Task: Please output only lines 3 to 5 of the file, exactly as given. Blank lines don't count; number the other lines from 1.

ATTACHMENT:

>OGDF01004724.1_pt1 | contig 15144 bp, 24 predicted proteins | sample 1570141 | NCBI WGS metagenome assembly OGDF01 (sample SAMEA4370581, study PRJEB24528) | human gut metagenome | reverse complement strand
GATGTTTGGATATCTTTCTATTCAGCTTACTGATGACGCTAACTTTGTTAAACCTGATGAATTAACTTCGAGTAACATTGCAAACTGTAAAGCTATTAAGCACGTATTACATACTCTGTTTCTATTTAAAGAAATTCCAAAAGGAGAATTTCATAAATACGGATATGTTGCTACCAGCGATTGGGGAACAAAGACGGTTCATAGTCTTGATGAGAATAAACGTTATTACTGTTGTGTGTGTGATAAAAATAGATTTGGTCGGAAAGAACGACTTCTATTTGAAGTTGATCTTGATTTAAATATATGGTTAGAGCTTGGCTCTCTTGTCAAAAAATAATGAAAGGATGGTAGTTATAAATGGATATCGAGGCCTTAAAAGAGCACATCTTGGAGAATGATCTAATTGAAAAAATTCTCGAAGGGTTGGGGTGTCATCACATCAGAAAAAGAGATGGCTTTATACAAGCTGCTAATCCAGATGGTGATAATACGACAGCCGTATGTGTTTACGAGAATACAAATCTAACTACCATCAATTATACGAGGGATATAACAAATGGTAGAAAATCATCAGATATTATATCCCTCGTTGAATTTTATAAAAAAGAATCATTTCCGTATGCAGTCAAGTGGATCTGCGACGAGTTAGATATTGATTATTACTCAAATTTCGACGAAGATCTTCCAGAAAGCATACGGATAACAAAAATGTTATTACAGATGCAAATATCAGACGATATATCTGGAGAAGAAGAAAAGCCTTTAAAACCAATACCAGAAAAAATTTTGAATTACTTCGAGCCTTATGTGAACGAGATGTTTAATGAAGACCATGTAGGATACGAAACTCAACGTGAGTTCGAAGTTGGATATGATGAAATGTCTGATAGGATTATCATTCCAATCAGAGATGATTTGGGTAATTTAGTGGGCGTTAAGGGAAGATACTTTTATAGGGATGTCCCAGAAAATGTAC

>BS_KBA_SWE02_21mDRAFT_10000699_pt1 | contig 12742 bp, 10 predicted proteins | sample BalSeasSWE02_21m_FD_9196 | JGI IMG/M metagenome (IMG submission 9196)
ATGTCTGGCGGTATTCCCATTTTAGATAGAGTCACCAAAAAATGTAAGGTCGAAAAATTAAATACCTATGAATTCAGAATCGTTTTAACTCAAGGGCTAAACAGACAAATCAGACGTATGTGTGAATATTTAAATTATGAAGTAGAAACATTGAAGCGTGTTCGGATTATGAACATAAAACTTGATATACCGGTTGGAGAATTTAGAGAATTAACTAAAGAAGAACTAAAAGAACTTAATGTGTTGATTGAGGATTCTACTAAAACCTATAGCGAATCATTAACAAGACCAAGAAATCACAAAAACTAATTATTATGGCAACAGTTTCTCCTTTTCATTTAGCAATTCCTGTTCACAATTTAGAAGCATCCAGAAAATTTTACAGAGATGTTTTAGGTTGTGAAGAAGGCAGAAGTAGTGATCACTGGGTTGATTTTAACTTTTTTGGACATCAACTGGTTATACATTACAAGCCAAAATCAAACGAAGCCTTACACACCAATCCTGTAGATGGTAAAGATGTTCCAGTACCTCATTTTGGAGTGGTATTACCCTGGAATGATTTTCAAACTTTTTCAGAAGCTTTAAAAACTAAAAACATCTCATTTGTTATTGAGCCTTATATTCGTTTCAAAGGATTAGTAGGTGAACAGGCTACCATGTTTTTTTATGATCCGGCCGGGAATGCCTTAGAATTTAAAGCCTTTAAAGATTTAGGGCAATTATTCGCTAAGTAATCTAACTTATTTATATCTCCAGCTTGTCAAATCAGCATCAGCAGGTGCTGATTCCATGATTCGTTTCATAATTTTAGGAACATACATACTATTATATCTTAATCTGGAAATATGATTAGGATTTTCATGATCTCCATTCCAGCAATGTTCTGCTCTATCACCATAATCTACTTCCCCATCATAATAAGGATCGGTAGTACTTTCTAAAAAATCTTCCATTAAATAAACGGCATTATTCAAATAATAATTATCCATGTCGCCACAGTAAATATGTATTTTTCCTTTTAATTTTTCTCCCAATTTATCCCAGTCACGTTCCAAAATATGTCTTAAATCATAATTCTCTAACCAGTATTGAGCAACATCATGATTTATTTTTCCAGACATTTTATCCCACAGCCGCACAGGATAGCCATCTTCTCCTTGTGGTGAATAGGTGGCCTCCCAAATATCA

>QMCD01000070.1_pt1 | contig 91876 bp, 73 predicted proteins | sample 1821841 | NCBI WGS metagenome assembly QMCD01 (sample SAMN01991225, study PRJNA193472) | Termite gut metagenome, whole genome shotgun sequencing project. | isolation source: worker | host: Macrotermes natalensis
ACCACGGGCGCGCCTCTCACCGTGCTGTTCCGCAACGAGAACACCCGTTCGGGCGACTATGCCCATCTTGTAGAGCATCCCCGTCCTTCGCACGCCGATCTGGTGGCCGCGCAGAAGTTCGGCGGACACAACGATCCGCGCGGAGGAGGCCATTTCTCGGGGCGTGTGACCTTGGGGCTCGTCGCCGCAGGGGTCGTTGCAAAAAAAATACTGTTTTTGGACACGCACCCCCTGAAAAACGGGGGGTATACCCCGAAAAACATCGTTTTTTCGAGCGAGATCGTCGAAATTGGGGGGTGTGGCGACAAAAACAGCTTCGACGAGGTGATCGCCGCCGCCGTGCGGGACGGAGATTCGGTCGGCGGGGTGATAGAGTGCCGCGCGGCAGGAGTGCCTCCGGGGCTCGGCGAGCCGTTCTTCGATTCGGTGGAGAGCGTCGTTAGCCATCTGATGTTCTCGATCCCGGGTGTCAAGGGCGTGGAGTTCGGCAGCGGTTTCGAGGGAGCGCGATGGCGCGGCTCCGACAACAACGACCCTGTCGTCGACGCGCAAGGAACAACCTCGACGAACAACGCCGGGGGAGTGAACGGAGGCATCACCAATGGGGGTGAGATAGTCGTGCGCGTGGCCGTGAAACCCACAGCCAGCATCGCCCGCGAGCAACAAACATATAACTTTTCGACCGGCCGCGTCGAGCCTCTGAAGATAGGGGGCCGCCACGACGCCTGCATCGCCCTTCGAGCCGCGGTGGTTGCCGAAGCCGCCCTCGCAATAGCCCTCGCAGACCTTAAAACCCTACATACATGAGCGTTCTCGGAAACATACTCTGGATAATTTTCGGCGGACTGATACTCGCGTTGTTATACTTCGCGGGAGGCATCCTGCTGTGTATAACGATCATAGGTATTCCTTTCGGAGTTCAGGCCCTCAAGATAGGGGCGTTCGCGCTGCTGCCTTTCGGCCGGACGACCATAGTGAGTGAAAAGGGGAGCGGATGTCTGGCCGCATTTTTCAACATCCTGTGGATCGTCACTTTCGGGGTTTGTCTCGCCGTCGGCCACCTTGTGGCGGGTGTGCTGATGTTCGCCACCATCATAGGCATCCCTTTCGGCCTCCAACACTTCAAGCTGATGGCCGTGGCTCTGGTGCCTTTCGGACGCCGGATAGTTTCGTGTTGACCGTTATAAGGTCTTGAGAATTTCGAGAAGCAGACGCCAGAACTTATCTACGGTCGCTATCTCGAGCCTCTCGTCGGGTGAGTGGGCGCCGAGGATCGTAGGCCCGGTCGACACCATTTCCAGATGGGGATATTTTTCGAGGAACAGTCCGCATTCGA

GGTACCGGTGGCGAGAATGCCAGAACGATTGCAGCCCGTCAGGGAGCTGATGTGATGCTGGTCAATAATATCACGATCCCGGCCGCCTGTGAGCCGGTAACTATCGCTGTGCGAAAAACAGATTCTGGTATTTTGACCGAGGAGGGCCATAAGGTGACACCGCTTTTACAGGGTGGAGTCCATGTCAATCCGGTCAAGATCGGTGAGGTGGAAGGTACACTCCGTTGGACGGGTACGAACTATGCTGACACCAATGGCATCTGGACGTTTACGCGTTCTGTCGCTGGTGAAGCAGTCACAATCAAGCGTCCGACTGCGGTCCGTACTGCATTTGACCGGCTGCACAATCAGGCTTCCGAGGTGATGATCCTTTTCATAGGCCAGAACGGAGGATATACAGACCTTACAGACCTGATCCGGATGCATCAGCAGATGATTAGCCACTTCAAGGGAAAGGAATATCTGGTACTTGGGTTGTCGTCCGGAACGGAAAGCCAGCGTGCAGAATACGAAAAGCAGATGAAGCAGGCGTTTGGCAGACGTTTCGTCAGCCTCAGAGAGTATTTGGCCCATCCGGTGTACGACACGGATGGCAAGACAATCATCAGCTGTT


>BS_KBA_SWE02_21mDRAFT_10000699_pt1 | contig 12742 bp, 10 predicted proteins | sample BalSeasSWE02_21m_FD_9196 | JGI IMG/M metagenome (IMG submission 9196)
ATGTCTGGCGGTATTCCCATTTTAGATAGAGTCACCAAAAAATGTAAGGTCGAAAAATTAAATACCTATGAATTCAGAATCGTTTTAACTCAAGGGCTAAACAGACAAATCAGACGTATGTGTGAATATTTAAATTATGAAGTAGAAACATTGAAGCGTGTTCGGATTATGAACATAAAACTTGATATACCGGTTGGAGAATTTAGAGAATTAACTAAAGAAGAACTAAAAGAACTTAATGTGTTGATTGAGGATTCTACTAAAACCTATAGCGAATCATTAACAAGACCAAGAAATCACAAAAACTAATTATTATGGCAACAGTTTCTCCTTTTCATTTAGCAATTCCTGTTCACAATTTAGAAGCATCCAGAAAATTTTACAGAGATGTTTTAGGTTGTGAAGAAGGCAGAAGTAGTGATCACTGGGTTGATTTTAACTTTTTTGGACATCAACTGGTTATACATTACAAGCCAAAATCAAACGAAGCCTTACACACCAATCCTGTAGATGGTAAAGATGTTCCAGTACCTCATTTTGGAGTGGTATTACCCTGGAATGATTTTCAAACTTTTTCAGAAGCTTTAAAAACTAAAAACATCTCATTTGTTATTGAGCCTTATATTCGTTTCAAAGGATTAGTAGGTGAACAGGCTACCATGTTTTTTTATGATCCGGCCGGGAATGCCTTAGAATTTAAAGCCTTTAAAGATTTAGGGCAATTATTCGCTAAGTAATCTAACTTATTTATATCTCCAGCTTGTCAAATCAGCATCAGCAGGTGCTGATTCCATGATTCGTTTCATAATTTTAGGAACATACATACTATTATATCTTAATCTGGAAATATGATTAGGATTTTCATGATCTCCATTCCAGCAATGTTCTGCTCTATCACCATAATCTACTTCCCCATCATAATAAGGATCGGTAGTACTTTCTAAAAAATCTTCCATTAAATAAACGGCATTATTCAAATAATAATTATCCATGTCGCCACAGTAAATATGTATTTTTCCTTTTAATTTTTCTCCCAATTTATCCCAGTCACGTTCCAAAATATGTCTTAAATCATAATTCTCTAACCAGTATTGAGCAACATCATGATTTATTTTTCCAGACATTTTATCCCACAGCCGCACAGGATAGCCATCTTCTCCTTGTGGTGAATAGGTGGCCTCCCAAATATCA

>QMCD01000070.1_pt1 | contig 91876 bp, 73 predicted proteins | sample 1821841 | NCBI WGS metagenome assembly QMCD01 (sample SAMN01991225, study PRJNA193472) | Termite gut metagenome, whole genome shotgun sequencing project. | isolation source: worker | host: Macrotermes natalensis